Over the past 15 years the career services office has served thousands of alumni. My file folder of alumni stories and thank-you notes is about two inches thick. And while we have not been able to help everyone, our office has been successful in reaching out and helping many alumni resolve vocation and job-search questions. The following stories are a sample. If you have a career or job search story you would like to share, please send it to me at firstname.lastname@example.org. Your story may inspire or encourage a searching Calvin student or graduate. Remember, we are here for you. Stay in touch!
— Glenn Triezenberg
“Finding a job was a job in and of itself.”
“I was asking myself, ‘Am I doing the right thing?’”
“Just writing my resume was an overwhelming task.”
The Calvin grads profiled here felt all of these things and more as they looked for work. The economy made the undertaking a daunting one. All of them today, though, describe themselves as excited about the opportunities ahead in the jobs they found. All of them got the help they needed at Calvin’s career services office.
In May of this year Derek Hunderman ’97 took a risk. With his wife, Andrea, at home caring for their young child and expecting another, he left his job as a manufacturing salesman for a position with Grubb & Ellis/ Paramount, selling commercial real estate — entirely on commission.
Hunderman admits there’s pressure but feels confident about the move. “It was a step of faith. But it’d be ignorant for me to step out blindly without educating myself first. That’s where I’ve appreciated Glenn.”
This isn’t the first time Hunderman has consulted Triezenberg about a job change. “I go to Glenn and say, ‘Here’s what I have as an opportunity; I’m thinking of pursuing it and this is why. You tell me if I’m thinking straight.’ He’s my gut check. He goes all the way back to my sophomore year when he helped me pick a major.”
It’s a relationship Hunderman doesn’t take for granted. Two or three times a year he e-mails or calls Triezenberg just to tell him how things are going. Down the road, he knows, there’ll be another opportunity, and he’ll need a gut check again.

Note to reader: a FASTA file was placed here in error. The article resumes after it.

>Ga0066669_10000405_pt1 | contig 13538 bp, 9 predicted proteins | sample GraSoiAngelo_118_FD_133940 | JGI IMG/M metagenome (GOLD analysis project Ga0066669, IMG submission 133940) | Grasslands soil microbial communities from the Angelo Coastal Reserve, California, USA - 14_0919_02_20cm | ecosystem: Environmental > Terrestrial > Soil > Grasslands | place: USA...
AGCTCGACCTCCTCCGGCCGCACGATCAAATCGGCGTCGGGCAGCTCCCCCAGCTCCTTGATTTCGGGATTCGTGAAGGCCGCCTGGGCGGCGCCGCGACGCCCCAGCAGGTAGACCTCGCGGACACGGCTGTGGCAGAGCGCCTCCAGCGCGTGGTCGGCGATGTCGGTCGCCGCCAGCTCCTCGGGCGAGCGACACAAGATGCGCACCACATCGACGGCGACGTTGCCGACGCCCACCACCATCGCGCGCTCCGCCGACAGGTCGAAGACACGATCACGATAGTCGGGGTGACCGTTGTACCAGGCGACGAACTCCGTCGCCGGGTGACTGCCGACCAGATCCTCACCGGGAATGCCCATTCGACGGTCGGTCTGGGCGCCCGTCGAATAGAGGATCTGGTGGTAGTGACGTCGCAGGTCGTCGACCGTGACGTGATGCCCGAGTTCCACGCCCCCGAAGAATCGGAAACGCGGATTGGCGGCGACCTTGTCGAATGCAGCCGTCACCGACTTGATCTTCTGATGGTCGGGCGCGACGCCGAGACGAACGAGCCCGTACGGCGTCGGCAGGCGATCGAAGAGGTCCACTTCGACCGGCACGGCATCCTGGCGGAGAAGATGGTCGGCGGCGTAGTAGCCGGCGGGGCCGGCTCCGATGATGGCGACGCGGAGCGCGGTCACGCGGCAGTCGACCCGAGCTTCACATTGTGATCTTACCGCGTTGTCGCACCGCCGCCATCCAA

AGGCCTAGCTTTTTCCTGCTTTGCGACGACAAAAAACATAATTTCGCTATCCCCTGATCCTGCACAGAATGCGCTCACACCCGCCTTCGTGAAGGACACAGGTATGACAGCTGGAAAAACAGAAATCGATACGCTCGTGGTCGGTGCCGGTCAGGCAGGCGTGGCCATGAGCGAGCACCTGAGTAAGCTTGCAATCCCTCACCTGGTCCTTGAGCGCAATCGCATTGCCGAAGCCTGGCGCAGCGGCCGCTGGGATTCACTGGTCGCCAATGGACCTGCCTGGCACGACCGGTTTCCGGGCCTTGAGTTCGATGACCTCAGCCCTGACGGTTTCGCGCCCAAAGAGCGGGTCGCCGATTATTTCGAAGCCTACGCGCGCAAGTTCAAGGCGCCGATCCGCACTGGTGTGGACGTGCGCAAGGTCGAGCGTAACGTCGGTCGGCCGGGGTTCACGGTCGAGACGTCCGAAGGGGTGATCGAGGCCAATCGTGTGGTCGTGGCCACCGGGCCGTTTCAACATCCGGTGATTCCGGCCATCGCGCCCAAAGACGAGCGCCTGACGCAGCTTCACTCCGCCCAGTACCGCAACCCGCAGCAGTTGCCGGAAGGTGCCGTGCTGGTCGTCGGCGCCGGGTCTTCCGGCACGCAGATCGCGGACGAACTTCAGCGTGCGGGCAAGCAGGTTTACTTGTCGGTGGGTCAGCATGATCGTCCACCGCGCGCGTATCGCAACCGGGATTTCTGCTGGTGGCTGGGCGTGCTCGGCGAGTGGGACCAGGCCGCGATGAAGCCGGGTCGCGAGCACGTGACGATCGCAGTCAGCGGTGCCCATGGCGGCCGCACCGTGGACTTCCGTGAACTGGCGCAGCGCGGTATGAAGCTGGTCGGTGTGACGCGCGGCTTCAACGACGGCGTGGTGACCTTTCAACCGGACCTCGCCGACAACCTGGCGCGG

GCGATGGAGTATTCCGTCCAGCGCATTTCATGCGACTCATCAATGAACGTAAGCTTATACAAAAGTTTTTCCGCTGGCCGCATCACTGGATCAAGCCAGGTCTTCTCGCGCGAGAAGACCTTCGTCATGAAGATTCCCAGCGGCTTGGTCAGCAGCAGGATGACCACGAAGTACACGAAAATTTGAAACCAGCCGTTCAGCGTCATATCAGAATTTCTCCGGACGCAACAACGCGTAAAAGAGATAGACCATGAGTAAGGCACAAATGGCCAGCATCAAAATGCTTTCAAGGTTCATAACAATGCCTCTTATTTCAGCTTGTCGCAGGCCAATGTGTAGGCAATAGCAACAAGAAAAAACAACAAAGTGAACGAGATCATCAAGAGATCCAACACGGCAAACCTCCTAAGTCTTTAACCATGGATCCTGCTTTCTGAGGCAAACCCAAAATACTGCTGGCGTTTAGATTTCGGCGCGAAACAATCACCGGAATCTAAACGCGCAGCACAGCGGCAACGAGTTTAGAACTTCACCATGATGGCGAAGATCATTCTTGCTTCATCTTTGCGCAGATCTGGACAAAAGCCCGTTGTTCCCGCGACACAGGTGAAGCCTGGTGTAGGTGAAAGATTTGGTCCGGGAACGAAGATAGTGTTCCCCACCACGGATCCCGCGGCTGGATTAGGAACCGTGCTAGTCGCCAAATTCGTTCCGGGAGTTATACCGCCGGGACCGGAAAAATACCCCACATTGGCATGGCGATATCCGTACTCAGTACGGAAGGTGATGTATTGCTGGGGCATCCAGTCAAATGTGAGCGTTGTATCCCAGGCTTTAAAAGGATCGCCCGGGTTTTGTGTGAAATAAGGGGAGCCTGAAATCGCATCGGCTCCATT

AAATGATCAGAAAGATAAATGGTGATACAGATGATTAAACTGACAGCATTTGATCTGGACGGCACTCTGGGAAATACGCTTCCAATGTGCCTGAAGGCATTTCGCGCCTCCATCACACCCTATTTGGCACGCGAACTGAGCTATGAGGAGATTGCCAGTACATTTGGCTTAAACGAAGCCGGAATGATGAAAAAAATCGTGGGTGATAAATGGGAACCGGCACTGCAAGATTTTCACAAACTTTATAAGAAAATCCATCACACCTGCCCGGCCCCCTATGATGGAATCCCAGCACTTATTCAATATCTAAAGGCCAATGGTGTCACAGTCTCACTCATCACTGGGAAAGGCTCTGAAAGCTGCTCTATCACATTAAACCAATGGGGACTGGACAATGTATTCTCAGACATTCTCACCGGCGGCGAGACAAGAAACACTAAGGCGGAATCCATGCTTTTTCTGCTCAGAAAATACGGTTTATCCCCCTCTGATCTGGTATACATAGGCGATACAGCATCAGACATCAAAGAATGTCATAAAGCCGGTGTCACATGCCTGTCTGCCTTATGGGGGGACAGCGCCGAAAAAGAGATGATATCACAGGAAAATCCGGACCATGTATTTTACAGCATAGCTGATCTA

“There’s a different level of communication happening in Calvin’s career services, one you won’t find going to a commercial out-placement firm.”
Mark Mensonides speaks from experience. When the 1991 grad found himself in the job market last March, he went to a placement firm. He also went to Calvin’s career services department and met with Bonnie Speyers.
“She became an important confidante and coach for me. Because she knew my values, what I base my life on, she could give me honest feedback on job options — which ones were a fit for me. You can’t put a dollar value on that.”
After just seven weeks searching, Mensonides found the fit — a management job with the Paulstra Corporation, an automotive supplier in Grand Rapids, Mich.
“You know you’re going to be supported at Calvin’s service,” Mensonides added. “You’re not going to fail in that environment; you’re just not.”
Networking, networking, networking.
That’s Caty Rozema’s job market mantra. And networking rule #1? “Do not be afraid to put yourself out there.” By which she means, be willing to ask people, especially other Calvin grads, for job leads and recommendations. The trick, she added, “is knowing how to use your inroad as a springboard rather than as a crutch. At some point you need to make the jump from ‘I know so-and-so’ to ‘I’m a really qualified applicant.’”